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Symbols are objects, characters, figures, and colors used to represent abstract ideas or concepts.
Often identified as a Symbolist play, Salomé offers those looking for symbols far too many to enumerate here. Almost all of the play's poetic images, gestures, and objects arguably take on symbolic value. We have identified the more obvious ones here. Herodias presents a decided exception in this cast so heavily inclined toward symbolism in their speech, scoffing at whatever mysteries the characters might conjure.
The moon appears here as a double of Salomé's and a symbol of woman. For the Page, the moon is the woman bearing death. Salomé triumphantly imagines the moon as virgin, as the goddess who never defiled herself as her sisters did. Tellingly, Herod sees no virgin in the moon but its opposite: a naked, drunken madwoman who seeks everywhere for lovers and will not let the clouds cover her nakedness. As Salomé notes earlier, the wish in Herod's gaze is all too clear. Again, Herodias resists the cast's propensity for symbolism. When Herod sees a madwoman in the moon, she can but scoff: "the moon is like the moon, that is all."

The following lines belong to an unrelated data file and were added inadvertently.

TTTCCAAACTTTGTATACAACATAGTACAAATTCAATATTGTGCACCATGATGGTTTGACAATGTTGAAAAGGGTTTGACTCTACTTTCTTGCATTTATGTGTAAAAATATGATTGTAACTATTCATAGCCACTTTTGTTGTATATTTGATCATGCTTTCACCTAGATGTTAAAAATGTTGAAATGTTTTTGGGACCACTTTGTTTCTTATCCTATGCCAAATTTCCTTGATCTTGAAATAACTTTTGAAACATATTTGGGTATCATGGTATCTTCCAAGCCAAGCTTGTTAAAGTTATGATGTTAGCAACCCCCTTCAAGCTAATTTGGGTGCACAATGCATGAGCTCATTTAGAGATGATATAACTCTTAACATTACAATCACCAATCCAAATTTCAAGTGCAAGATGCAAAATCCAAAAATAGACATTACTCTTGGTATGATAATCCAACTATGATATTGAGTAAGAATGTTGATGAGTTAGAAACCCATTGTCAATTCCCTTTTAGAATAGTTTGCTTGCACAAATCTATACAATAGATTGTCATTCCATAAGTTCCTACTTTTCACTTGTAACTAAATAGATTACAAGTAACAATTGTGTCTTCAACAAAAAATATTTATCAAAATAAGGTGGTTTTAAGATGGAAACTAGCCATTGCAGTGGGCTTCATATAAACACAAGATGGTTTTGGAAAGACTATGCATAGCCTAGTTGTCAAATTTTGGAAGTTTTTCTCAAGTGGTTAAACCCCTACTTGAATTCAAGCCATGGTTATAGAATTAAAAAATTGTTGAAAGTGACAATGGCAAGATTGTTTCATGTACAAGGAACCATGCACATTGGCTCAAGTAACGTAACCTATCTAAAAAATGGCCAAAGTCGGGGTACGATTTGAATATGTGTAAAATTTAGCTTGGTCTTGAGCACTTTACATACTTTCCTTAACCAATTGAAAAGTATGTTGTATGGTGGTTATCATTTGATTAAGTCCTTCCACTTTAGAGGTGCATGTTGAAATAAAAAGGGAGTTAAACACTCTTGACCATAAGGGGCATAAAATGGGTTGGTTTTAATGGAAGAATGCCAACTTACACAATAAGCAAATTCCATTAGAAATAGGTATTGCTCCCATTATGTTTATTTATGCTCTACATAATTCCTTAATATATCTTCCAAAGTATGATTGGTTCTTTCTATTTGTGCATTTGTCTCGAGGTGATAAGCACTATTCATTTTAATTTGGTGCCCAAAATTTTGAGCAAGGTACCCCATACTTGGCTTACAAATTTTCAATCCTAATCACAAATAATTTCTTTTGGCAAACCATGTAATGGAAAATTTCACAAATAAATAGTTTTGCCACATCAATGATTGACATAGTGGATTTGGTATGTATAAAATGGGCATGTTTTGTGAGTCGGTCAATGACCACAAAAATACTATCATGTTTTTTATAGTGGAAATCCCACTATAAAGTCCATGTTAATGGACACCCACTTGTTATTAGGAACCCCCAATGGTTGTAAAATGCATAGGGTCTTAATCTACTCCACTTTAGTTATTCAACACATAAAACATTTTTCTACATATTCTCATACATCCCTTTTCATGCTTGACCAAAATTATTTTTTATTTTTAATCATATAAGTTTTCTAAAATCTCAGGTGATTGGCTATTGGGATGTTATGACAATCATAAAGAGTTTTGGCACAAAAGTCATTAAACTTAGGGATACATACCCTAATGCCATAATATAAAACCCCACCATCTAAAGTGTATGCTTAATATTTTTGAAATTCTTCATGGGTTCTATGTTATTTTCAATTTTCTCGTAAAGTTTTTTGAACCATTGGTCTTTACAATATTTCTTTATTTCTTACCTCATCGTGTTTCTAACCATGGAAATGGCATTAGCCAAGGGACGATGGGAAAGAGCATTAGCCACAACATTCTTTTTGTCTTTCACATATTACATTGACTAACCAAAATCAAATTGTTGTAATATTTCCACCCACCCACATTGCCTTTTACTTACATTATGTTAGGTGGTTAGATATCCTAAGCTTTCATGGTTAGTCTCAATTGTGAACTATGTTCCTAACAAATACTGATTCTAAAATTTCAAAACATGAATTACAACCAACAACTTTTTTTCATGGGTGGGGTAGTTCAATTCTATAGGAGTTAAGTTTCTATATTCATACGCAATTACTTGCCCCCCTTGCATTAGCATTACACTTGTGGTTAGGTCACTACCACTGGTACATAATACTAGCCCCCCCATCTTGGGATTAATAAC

Salomé features a host of omens symbolizing the death about to befall the palace, the majority of which are perceived by an increasingly desperate, paranoiac Herod and prophesied by Jokanaan. Examples include: the beating wings of the angel of death, the blood in which Herod slips, and the blood-red moon. Some have somatic effects: his garland is like fire and burns his forehead. He tosses it on the table and its petals become bloodstains on the cloth. Certainly one hears the echo of the crown of thorns here. Terrified Herod reflects that one "must not find symbols in everything" as it "makes life impossible." Unlike Herodias, however, Herod would not seek life in an ultimately hopeless denial of metaphor but in metaphor itself—specifically, the reversibility between metaphor's terms. Thus "it [is] better to say that stains of blood are as lovely as rose petals." Of course, the omen is perhaps characterized by the inflexibility of its metaphoric structures, the stop in the whirligig between a metaphor's terms. Though usually vague in its meaning and thus producing uncontrollable anxiety in its audience, it remains "motivated" nevertheless as a demonstration of some ill fate. Thus the petals are blood because the garland must portent dark times in the palace.
Ace your assignments with our guide to Salomé!